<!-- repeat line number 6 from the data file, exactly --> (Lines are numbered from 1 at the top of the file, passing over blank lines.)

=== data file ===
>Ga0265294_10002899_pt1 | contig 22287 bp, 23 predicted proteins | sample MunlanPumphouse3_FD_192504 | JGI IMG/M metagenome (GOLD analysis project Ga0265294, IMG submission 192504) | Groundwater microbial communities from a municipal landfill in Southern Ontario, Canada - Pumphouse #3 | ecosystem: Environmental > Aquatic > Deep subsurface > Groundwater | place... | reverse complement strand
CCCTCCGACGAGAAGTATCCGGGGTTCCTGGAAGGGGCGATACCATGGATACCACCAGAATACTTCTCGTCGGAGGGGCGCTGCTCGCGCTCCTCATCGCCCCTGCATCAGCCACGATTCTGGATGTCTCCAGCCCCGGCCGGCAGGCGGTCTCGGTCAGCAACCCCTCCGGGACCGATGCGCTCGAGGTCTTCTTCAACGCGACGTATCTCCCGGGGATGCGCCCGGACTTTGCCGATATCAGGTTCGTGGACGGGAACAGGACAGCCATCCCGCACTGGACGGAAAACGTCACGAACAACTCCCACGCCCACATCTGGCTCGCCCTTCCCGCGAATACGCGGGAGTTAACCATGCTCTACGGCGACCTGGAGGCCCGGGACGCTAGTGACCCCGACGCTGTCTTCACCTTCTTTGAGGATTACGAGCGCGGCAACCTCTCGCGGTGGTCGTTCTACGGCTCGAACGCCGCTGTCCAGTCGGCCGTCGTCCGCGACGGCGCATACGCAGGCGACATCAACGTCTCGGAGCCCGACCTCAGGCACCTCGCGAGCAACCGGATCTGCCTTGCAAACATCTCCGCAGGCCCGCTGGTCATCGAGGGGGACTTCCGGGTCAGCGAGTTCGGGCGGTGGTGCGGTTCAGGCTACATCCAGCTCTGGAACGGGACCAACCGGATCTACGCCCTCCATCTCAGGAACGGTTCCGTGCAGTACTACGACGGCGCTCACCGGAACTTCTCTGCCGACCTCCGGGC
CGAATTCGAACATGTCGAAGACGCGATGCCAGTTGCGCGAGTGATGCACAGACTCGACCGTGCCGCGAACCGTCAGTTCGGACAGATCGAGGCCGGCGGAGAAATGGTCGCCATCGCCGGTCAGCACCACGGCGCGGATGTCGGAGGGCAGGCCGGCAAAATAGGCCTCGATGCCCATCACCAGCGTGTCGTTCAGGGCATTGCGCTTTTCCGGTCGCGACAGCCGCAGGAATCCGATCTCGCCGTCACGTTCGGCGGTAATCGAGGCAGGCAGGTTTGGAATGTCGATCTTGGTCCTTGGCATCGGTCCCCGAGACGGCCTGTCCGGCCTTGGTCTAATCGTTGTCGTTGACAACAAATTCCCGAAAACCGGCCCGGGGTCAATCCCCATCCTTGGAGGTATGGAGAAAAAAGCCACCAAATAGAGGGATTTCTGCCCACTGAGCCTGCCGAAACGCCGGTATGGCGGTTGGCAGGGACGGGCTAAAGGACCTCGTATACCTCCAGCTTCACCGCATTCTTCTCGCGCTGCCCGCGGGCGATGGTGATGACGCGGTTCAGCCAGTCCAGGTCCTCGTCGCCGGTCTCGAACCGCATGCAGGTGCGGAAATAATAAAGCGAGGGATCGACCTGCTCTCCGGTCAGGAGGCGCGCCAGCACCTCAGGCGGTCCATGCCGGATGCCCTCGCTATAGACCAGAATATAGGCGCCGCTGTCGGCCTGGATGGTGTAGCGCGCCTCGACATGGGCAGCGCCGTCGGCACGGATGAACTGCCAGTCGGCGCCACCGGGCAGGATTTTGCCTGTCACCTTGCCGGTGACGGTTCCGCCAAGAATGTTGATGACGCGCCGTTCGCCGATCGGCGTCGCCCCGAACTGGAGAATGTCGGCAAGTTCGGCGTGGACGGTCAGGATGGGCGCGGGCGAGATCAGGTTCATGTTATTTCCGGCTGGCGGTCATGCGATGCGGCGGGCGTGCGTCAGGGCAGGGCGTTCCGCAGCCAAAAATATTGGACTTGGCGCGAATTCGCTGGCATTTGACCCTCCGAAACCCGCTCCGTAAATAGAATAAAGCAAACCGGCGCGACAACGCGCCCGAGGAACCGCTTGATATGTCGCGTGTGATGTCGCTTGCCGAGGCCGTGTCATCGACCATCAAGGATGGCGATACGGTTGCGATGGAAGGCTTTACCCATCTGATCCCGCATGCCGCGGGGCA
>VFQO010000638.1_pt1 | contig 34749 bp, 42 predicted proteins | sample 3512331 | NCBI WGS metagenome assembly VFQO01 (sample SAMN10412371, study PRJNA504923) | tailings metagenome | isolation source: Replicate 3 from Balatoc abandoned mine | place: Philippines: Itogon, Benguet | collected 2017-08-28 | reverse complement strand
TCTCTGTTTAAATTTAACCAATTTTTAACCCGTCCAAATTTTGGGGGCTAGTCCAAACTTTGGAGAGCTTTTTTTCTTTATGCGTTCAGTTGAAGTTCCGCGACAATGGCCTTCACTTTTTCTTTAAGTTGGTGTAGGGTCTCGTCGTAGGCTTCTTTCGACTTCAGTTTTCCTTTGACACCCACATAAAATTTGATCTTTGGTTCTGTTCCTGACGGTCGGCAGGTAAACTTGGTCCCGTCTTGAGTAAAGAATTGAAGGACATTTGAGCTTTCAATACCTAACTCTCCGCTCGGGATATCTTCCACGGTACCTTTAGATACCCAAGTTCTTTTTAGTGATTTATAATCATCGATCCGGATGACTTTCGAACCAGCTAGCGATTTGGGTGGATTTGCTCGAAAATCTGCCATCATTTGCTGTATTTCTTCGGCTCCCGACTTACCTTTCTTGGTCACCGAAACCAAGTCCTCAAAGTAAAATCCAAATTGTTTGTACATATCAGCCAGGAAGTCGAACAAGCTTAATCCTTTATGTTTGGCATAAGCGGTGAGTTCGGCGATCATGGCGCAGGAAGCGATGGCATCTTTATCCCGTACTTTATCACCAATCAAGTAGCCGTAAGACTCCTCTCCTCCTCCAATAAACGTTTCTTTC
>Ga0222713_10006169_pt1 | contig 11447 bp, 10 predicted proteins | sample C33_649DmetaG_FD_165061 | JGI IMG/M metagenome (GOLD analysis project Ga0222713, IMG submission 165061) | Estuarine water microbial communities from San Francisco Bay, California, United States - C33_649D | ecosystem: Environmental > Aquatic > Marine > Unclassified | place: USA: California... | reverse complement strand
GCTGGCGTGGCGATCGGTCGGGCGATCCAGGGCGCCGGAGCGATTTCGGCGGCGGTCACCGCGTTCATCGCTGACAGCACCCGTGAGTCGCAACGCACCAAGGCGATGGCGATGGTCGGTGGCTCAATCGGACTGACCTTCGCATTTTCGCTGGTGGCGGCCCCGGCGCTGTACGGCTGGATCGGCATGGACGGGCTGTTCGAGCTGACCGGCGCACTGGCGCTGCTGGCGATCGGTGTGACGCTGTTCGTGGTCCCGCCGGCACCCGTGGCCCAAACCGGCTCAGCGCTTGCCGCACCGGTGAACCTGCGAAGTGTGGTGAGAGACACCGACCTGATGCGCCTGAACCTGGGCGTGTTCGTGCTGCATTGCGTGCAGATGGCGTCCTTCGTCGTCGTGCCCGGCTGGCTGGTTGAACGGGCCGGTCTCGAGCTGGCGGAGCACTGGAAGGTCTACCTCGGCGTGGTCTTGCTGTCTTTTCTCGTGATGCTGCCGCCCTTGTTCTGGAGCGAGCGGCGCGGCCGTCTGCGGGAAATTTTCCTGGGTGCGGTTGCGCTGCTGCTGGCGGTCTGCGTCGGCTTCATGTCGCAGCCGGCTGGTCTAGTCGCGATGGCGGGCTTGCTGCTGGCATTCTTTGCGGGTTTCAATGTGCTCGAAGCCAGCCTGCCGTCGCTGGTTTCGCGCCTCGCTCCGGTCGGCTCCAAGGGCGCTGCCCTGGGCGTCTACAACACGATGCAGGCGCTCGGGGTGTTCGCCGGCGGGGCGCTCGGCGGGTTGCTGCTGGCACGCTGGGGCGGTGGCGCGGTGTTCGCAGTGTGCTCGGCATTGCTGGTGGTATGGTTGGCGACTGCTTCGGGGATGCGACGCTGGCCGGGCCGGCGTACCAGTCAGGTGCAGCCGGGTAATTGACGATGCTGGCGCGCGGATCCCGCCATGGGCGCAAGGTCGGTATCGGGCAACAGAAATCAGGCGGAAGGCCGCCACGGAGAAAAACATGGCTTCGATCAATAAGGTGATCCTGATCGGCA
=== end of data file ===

>Ga0222713_10006169_pt1 | contig 11447 bp, 10 predicted proteins | sample C33_649DmetaG_FD_165061 | JGI IMG/M metagenome (GOLD analysis project Ga0222713, IMG submission 165061) | Estuarine water microbial communities from San Francisco Bay, California, United States - C33_649D | ecosystem: Environmental > Aquatic > Marine > Unclassified | place: USA: California... | reverse complement strand